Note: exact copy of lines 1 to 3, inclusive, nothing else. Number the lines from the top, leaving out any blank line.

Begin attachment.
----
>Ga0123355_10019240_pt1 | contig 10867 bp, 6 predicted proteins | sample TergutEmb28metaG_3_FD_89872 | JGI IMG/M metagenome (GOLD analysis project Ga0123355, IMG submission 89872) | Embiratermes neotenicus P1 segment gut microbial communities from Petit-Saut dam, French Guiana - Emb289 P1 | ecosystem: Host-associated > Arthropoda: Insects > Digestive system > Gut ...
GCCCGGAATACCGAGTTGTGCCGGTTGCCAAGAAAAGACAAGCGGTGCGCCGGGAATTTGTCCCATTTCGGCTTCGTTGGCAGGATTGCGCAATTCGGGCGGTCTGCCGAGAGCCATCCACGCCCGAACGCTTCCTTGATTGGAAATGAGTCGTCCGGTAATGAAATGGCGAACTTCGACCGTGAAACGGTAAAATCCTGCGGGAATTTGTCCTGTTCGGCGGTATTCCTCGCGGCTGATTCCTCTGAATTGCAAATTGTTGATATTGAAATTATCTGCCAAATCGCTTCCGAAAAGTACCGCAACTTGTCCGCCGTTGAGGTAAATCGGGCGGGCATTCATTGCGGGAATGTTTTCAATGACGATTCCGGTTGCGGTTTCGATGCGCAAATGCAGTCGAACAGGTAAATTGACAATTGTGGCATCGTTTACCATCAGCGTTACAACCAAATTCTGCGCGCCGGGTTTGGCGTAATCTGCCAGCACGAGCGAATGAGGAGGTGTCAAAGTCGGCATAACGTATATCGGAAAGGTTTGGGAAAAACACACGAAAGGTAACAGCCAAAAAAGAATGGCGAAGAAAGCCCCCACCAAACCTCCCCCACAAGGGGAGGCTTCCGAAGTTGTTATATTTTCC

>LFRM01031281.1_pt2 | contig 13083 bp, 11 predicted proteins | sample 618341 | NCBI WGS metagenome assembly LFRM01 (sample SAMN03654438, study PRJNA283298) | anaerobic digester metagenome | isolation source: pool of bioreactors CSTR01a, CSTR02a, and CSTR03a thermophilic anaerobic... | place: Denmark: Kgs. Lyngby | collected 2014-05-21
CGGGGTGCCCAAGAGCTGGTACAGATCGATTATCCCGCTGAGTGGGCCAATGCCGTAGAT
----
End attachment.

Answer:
>Ga0123355_10019240_pt1 | contig 10867 bp, 6 predicted proteins | sample TergutEmb28metaG_3_FD_89872 | JGI IMG/M metagenome (GOLD analysis project Ga0123355, IMG submission 89872) | Embiratermes neotenicus P1 segment gut microbial communities from Petit-Saut dam, French Guiana - Emb289 P1 | ecosystem: Host-associated > Arthropoda: Insects > Digestive system > Gut ...
GCCCGGAATACCGAGTTGTGCCGGTTGCCAAGAAAAGACAAGCGGTGCGCCGGGAATTTGTCCCATTTCGGCTTCGTTGGCAGGATTGCGCAATTCGGGCGGTCTGCCGAGAGCCATCCACGCCCGAACGCTTCCTTGATTGGAAATGAGTCGTCCGGTAATGAAATGGCGAACTTCGACCGTGAAACGGTAAAATCCTGCGGGAATTTGTCCTGTTCGGCGGTATTCCTCGCGGCTGATTCCTCTGAATTGCAAATTGTTGATATTGAAATTATCTGCCAAATCGCTTCCGAAAAGTACCGCAACTTGTCCGCCGTTGAGGTAAATCGGGCGGGCATTCATTGCGGGAATGTTTTCAATGACGATTCCGGTTGCGGTTTCGATGCGCAAATGCAGTCGAACAGGTAAATTGACAATTGTGGCATCGTTTACCATCAGCGTTACAACCAAATTCTGCGCGCCGGGTTTGGCGTAATCTGCCAGCACGAGCGAATGAGGAGGTGTCAAAGTCGGCATAACGTATATCGGAAAGGTTTGGGAAAAACACACGAAAGGTAACAGCCAAAAAAGAATGGCGAAGAAAGCCCCCACCAAACCTCCCCCACAAGGGGAGGCTTCCGAAGTTGTTATATTTTCC

>LFRM01031281.1_pt2 | contig 13083 bp, 11 predicted proteins | sample 618341 | NCBI WGS metagenome assembly LFRM01 (sample SAMN03654438, study PRJNA283298) | anaerobic digester metagenome | isolation source: pool of bioreactors CSTR01a, CSTR02a, and CSTR03a thermophilic anaerobic... | place: Denmark: Kgs. Lyngby | collected 2014-05-21